Enemy Of God: King Arthur

Is a novel (1996) by Bernard Cornwell. He also wrote The Winter King (1995) which the Netflix series The Last Kingdom was based on. I loved this book. It is historical fiction at its finest. Because it attempts to take something that is unknowable, indeed, even uncertain and give it life – authenticity. Is that possible?

The tale takes place in 495AD and imagines what life during that time was like. It takes place in what is now England and is based upon archeological remains, myth and legend. Was King Arthur a real person? Camelot? The Round Table. Guinevere? Lancelot? Galahad? Merlin?

Arthur’s despair


was only barely written down 1527 years ago. Only a very few monks, kings, and scholars, could read or write. However, there were stories and songs (bards). That was how happenings were recorded. But, there are physical remains like Stonehenge.

Some speculation about Arthur’s time can be seen here and many other places. Nevertheless King Arthur is perhaps the greatest of all heroic figures. And his wife, Guinevere, the essence of feminine beauty. Moreover her secret love of the Knight Lancelot not uncommon. It is a story of magic and belief. Of war, battle, lies and betrayal. Brutal death. This is that story.

Guinevere. Love, lust, and beauty

The enemy of God

is how Cornwell characterizes Arthur, who was the sworn protector of the boy King Mordred, a wretched man. Because Arthur doesn’t believe in the Christian God, but only in oaths sworn. He believes in men and especially kings. Kings provide order says Arthur. Consequently, they alone have the power to subdue chaos and bring peace.

On the other hand, Christians believe in a “holy ghost, a virgin, and a carpenter”. And a fish. Also, that the pagans must be killed so that Jesus will return. Moreover, this must happen by the year 500. Arthur creates Camelot and The Round Table, and has all kings and knights swear to respect one another and territorial sovereignty. But then everybody lies. Does not that ring a bell?

Derfel, Arthur’s warrior companion and the narrater, says to his friend, “You [Arthur] gave them [the Christians] peace  and peace gave them the chance to breed their madness. [That Christ was coming in five years, if …]

Arthur laments, “All kings lie. No kingdom could be ruled without lies, for lies are the things we use to build our reputations … sometimes we even believe the lies.”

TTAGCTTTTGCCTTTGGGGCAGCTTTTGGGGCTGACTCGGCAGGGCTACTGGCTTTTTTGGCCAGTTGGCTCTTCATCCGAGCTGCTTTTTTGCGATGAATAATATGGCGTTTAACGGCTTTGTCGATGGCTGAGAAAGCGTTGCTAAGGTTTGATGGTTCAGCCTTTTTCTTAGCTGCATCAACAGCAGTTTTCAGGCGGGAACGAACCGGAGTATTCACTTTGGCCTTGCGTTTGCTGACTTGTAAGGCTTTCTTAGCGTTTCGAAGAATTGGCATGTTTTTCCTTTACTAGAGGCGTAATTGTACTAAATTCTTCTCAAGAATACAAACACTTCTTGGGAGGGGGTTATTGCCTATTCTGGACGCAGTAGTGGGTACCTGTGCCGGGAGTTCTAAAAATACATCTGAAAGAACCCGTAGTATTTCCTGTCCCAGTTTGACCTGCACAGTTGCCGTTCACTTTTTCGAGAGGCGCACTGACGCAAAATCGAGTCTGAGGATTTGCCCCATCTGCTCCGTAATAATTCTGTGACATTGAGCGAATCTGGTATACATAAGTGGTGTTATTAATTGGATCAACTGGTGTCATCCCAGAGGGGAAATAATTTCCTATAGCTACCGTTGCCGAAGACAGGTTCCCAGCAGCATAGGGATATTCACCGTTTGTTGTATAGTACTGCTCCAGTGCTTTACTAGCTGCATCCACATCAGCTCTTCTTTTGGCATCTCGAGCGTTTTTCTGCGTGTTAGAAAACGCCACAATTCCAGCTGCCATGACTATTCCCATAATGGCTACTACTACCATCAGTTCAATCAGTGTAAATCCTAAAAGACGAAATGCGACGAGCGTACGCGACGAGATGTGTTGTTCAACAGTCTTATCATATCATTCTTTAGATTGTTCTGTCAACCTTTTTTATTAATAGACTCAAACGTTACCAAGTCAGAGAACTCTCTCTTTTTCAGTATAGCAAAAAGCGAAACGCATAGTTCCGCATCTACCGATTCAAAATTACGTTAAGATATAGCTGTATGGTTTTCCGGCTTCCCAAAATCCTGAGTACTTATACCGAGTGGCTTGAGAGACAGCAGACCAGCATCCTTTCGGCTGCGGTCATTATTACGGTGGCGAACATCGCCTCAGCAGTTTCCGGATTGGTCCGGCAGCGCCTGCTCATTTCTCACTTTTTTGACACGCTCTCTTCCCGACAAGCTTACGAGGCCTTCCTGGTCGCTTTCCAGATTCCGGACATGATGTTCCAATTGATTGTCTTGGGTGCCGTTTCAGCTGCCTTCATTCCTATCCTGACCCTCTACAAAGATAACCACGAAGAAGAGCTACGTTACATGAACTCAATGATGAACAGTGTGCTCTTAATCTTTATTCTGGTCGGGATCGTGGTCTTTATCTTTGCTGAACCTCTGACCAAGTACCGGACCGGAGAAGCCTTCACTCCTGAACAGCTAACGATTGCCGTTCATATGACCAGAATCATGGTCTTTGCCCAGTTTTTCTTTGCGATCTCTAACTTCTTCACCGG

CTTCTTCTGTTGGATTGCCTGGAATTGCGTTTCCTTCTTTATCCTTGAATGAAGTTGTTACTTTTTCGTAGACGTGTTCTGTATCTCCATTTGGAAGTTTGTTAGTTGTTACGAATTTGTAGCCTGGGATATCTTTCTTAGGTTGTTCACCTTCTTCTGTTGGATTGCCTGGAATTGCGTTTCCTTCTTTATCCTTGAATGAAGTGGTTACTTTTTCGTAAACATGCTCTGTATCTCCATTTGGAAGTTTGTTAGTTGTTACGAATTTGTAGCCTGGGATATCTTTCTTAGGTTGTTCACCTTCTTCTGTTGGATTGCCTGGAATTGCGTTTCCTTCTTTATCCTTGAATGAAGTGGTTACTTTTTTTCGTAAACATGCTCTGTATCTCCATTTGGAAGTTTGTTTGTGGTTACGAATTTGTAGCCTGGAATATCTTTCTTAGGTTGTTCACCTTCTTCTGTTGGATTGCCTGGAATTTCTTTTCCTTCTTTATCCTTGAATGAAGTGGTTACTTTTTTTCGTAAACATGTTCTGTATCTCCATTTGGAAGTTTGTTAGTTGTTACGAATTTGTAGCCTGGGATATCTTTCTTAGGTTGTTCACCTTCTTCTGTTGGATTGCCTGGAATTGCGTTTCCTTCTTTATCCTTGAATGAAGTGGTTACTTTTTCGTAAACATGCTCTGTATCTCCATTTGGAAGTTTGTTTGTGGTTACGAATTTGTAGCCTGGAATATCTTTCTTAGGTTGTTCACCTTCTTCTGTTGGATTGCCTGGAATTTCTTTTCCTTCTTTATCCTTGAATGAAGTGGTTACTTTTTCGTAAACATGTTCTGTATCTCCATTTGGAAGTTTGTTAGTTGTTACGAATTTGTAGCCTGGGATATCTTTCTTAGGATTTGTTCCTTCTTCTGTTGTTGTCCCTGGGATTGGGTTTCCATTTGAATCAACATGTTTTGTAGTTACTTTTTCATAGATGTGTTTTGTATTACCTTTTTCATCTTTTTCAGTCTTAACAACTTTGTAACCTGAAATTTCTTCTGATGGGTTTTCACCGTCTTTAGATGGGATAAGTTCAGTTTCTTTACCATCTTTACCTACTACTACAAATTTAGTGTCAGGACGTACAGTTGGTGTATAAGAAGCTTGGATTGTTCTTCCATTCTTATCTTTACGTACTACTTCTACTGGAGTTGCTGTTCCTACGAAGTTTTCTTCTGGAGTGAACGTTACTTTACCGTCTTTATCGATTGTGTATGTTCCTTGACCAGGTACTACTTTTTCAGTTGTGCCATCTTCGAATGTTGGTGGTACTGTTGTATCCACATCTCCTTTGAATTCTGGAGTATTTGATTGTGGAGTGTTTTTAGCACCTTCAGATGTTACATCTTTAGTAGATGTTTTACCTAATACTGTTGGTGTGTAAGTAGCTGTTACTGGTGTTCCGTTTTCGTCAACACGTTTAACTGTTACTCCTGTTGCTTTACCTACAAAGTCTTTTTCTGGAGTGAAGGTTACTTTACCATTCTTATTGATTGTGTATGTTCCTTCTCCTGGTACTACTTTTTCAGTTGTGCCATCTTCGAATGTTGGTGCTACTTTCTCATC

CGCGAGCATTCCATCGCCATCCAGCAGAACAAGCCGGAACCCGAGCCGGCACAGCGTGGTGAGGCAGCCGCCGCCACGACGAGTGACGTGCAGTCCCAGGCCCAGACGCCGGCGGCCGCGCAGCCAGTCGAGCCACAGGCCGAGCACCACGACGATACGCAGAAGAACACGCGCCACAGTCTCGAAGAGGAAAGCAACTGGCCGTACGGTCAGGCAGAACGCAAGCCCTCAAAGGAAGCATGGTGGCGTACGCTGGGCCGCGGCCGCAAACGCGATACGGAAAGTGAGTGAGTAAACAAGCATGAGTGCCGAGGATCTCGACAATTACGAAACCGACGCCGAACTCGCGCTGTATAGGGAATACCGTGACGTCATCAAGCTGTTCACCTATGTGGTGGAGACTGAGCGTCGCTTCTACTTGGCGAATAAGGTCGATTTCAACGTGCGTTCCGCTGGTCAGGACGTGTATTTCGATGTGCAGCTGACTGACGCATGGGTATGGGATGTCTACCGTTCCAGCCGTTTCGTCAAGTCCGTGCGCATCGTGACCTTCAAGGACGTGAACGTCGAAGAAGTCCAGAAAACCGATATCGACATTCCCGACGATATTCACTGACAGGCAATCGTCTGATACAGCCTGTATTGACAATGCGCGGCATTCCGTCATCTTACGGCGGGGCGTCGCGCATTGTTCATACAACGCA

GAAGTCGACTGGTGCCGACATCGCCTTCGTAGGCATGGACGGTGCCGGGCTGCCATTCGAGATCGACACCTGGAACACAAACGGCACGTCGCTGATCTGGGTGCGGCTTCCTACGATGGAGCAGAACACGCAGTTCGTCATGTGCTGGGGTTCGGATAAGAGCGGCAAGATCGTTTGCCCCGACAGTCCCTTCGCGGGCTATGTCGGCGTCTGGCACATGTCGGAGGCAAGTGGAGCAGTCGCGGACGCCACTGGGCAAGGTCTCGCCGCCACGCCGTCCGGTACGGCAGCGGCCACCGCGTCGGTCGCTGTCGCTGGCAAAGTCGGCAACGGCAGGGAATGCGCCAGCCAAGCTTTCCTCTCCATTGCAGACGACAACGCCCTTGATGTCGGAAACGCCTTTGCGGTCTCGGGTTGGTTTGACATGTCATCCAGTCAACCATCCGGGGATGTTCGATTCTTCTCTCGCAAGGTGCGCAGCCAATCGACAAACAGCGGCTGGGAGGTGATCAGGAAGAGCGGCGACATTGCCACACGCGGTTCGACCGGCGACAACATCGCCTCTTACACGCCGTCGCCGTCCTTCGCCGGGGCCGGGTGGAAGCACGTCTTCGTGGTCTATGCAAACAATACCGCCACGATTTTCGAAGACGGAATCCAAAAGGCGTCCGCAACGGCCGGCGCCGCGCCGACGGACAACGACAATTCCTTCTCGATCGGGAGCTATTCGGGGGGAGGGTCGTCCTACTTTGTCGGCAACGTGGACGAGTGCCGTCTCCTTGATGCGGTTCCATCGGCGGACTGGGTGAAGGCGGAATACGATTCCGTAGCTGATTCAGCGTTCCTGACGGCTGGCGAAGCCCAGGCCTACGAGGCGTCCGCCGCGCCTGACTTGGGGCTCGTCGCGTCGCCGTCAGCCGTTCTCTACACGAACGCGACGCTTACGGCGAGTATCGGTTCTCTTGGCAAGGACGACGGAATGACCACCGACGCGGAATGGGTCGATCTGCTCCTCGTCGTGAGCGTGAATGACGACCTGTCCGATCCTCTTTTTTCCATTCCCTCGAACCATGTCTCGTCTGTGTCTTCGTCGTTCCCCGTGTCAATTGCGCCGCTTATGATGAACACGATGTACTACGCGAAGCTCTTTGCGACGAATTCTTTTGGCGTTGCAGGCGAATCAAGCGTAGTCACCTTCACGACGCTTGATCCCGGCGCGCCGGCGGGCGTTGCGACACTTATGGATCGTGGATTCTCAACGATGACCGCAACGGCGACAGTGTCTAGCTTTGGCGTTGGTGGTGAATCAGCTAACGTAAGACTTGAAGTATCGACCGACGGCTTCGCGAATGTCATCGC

That, my friends, sounds like Arthur speaking about today’s world.

Romance and Adventure

are my two favorite things and this book is all about that. However, both now are pretty much in my rear view mirror. All things must pass. So it is said. Did humans, 1500 years ago, feel the way we feel today? Did they love and lust and fight about the same things? Or is it us behaving the same way they did? Only with “better” technology, weapons, and tools. Who knows?

Is Jesus coming back, now, to save our sorry asses? Seems like the end times are here.

What this book is

is really the author’s critique of religion and the belief in a “higher power”. Cornwell masterfully disguises that in the legend of Arthur – everyman’s (and woman’s) hero. Arthur is in despair for what he sees as the foolishness of men. About all things.

If God wanted us to be equal then he would have made us equal, and if we are all the same, where would romance be?

You cannot command love, Lady, only beauty or lust does that. What is your rank but the accident of your birth.

It was arrogant of us to think that the Gods had nothing better to do than to worry about us. Do we lose sleep over the mice in the thatch?

Cornwell uses conversations between characters to put worth his point of view. Because surely that of the ancient legend cannot be known. It’s great story telling. Here is another sample of the author’s prose.

A shimmer of smoke shivered above the moon-shaft and the smell of it wafted towards us on the night’s small wind.

Almost five stars. I found the Celtic words of names and places a distraction. Because there were a lot! some real and some fictional.



2 thoughts on “Enemy Of God: King Arthur

  1. I’m impressed with your digging deeper into the author’s agenda. I almost always miss that part because I get absorbed in the characters and their stories. Dickens and Steinbeck, and many other famed authors, were making observations about their societies — the obvious ones, like George Orwell, aren’t as enchanting.

  2. Well, you know me – that’s my favorite part: The “Why did you write this book?” question. Often times the author isn’t even aware of why they did. Or, they won’t admit it.

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